President Joe Biden's suggestion that the Major League Baseball All-Star Game should be pulled out of Georgia over the state's new voting law a "ridiculous" distraction from his handling of the crisis at the nation's southern border, Gov. Brian Kemp said Thursday.
"What Joe Biden needs to do is look at the side-by-side of Georgia and Delaware," the Republican governor said on Fox News' "America's Newsroom." "He's focused on trying to get Major League Baseball to pull the game out of Georgia, which is ridiculous."
Biden told ESPN that he would "strongly support" moving the game out of Atlanta, commenting after MLB Players Association Executive Director Tony Clark said he hopes to discuss moving the game away from Truist Park, the home of the Atlanta Braves, in response to the law.
"I think today’s professional athletes are acting incredibly responsibly. I would strongly support them doing that," Biden told ESPN. "The very people who are victimized the most are the people who are the leaders in these various sports. And it’s just not right. This is Jim Crow on steroids ... what they’re doing in Georgia."
Kemp pointed out that when the president says something, "a lot of people pay attention," but Biden needs to compare what's happening in Georgia with what is going on in his home state of Delaware.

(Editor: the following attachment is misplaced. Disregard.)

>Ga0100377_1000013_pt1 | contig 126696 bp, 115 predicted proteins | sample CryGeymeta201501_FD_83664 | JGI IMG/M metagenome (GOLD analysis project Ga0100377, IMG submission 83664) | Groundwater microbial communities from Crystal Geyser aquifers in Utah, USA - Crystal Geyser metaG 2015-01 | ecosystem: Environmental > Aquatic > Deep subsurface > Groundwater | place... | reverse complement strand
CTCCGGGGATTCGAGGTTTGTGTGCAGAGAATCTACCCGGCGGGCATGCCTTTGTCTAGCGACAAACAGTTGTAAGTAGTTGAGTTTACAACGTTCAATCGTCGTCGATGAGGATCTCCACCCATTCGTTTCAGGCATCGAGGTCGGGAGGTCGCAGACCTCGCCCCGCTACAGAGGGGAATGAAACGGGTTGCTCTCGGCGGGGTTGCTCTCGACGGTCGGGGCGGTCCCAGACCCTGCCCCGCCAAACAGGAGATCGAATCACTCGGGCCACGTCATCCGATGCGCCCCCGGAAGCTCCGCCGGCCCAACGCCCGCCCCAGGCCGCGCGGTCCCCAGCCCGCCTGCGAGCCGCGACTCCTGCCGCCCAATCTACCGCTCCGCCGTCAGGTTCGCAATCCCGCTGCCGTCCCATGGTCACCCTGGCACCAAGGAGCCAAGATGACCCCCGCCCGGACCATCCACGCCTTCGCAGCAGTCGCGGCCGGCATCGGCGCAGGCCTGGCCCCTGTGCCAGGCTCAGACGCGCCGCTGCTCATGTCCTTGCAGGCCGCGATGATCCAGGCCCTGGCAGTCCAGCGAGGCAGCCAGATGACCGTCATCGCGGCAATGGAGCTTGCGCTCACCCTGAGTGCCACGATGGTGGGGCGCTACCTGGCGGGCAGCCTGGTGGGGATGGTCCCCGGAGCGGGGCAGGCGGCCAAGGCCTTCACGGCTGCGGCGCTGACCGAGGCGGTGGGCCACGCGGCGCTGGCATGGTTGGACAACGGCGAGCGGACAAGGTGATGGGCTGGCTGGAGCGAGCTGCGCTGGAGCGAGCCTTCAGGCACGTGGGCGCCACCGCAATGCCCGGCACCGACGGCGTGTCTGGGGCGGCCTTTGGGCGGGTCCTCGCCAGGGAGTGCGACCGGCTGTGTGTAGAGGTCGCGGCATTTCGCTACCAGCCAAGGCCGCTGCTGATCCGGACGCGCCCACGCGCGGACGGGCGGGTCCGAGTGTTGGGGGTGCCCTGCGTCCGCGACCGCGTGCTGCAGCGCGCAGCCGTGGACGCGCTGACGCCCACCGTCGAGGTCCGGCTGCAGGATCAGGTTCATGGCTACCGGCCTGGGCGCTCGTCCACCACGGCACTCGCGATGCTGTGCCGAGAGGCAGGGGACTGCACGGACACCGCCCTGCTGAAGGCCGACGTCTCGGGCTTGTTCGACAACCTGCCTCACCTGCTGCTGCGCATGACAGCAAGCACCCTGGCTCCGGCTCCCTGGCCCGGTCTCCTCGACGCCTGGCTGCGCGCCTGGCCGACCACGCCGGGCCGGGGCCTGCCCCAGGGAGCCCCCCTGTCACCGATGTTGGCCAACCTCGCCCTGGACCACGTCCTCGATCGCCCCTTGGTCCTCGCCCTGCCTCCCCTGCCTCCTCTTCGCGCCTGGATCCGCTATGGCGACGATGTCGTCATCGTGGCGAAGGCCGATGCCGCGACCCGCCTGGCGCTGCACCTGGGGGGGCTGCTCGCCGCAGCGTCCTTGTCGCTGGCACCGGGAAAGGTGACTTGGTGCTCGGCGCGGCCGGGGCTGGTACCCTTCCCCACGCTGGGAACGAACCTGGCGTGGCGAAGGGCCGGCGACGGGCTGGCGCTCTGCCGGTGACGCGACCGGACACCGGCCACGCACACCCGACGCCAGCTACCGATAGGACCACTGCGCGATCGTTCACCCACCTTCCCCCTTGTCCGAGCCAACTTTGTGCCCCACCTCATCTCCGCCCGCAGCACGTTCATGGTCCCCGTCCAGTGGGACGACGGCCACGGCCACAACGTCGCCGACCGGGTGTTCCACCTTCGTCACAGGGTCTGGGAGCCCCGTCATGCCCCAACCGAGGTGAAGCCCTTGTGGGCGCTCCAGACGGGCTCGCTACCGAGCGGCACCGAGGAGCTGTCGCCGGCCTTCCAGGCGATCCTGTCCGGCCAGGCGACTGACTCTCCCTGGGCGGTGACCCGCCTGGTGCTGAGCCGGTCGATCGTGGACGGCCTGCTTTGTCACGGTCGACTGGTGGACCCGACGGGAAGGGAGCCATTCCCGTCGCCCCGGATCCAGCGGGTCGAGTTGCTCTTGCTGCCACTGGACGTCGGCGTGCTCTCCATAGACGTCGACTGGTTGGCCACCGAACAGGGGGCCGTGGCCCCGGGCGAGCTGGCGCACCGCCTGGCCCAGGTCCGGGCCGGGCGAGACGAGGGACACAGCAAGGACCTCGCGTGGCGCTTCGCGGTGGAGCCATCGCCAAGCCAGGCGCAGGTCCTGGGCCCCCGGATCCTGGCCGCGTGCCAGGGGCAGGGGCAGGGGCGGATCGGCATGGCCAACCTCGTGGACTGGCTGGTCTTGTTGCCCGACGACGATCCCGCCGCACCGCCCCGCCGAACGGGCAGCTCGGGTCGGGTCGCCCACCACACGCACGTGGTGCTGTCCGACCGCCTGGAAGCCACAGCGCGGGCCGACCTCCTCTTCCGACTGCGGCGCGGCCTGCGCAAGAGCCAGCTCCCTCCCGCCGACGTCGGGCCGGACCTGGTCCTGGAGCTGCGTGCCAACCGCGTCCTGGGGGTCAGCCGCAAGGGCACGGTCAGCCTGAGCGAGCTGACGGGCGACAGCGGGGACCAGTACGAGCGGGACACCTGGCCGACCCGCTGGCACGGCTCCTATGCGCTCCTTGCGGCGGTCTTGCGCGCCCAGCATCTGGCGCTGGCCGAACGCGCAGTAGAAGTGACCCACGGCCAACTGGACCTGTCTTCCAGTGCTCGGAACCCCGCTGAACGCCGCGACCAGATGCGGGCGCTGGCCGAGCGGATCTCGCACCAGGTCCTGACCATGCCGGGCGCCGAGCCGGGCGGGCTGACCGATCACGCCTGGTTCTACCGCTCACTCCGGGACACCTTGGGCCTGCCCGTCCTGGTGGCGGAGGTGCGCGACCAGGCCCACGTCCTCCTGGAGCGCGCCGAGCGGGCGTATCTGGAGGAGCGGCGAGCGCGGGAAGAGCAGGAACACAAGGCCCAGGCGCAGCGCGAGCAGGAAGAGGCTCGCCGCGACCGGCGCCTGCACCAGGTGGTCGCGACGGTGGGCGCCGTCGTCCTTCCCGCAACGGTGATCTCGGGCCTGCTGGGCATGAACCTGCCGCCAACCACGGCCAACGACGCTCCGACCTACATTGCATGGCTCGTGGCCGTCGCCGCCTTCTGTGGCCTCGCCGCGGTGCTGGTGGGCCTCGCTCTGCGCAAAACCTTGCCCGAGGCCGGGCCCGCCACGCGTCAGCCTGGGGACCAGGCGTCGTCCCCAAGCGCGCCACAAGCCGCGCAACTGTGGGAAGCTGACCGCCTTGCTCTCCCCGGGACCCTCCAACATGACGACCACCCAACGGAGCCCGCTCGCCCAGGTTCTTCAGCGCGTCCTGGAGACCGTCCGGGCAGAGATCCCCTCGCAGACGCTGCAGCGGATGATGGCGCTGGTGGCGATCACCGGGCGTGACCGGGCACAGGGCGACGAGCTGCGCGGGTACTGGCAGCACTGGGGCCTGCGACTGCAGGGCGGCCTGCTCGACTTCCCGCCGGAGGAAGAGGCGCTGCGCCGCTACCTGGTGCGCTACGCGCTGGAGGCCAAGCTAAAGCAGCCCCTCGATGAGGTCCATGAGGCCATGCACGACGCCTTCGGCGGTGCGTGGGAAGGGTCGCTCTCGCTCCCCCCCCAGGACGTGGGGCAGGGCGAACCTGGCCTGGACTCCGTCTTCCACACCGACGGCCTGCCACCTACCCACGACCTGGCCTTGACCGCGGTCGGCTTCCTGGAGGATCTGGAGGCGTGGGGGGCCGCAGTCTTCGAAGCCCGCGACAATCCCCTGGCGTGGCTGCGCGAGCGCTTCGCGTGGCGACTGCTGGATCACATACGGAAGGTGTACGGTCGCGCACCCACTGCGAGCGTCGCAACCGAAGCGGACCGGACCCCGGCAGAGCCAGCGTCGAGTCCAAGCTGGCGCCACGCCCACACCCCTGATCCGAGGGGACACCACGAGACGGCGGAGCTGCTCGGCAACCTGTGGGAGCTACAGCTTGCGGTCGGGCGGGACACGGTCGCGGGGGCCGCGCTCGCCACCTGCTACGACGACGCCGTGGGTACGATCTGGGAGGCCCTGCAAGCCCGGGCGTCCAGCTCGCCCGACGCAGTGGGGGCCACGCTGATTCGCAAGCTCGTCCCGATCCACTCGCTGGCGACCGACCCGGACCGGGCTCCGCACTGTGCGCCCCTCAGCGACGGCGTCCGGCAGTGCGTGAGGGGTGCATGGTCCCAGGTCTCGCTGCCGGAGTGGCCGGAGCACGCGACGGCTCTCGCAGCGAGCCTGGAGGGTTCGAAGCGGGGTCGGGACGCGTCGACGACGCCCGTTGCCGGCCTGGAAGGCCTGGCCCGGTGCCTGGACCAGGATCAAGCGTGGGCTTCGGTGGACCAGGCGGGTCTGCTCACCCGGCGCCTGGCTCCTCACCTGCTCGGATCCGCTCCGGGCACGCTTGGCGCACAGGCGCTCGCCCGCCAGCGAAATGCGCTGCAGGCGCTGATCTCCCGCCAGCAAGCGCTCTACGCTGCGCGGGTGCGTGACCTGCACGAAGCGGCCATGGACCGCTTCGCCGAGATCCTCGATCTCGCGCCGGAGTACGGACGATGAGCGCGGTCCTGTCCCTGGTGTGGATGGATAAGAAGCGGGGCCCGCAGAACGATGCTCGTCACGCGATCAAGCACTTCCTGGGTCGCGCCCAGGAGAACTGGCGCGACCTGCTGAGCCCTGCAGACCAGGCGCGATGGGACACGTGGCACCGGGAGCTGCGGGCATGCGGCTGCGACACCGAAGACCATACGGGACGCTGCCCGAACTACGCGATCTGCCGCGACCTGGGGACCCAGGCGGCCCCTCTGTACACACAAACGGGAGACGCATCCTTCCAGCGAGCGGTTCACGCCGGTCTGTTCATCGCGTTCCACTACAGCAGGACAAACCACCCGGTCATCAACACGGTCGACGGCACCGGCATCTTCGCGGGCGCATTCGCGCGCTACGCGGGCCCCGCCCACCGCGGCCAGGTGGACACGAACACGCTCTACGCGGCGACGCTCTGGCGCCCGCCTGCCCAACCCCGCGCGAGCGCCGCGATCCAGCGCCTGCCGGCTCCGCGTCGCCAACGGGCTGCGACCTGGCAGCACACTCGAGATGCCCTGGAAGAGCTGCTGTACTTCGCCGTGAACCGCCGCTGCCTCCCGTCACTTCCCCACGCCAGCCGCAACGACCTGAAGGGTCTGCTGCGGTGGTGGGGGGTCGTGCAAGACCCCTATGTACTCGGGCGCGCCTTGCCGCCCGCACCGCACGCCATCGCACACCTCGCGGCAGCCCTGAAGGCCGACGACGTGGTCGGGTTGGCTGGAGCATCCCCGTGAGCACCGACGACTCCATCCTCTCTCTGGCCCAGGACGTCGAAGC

"The state of Delaware has no in-person early voting," said Kemp. "We have 17 days in Georgia. You don't have to have an excuse to get an absentee ballot by mail. In Delaware, you do."
Further, Georgia has drop boxes, but Delaware doesn't, "and if you want to get a bottle of water while you're standing in line in Georgia, you can absolutely do that," said Kemp." "The elections officials can help you with that. But you can't do that in Delaware because they don't have early voting."
Kemp said that instead of focusing on Georgia, Biden should focus on what he can control, like the border, and accused him of attacking Georgia's new voting law to create a "political narrative" while trying to push through HR 1, the House Democrats' voting reform bill.
"It’s all part of a political narrative that they’re pushing and we’re going to continue to fight that," said Kemp.
The governor also fired back at companies in his state that initially supported the new voting regulations now opposing the law, after they were threatened with boycotts.
Executives at Coca-Cola and Delta Airlines, along with JPMorgan Chase, have issued public statements calling the legislation "wrong" and saying it is "based on a lie" while promising to help change the law, reports CBS News.
"They're not going to get back on board because they have been pressured by the board of directors who have been pressured by activists," said Kemp. "There is nothing I can do about that. I've been my own CEO for over 35 years and signing my own paychecks and those of many others for a long time. I won't be bullied by these people. I'm also not running a public corporation. They will have to answer to their shareholders."
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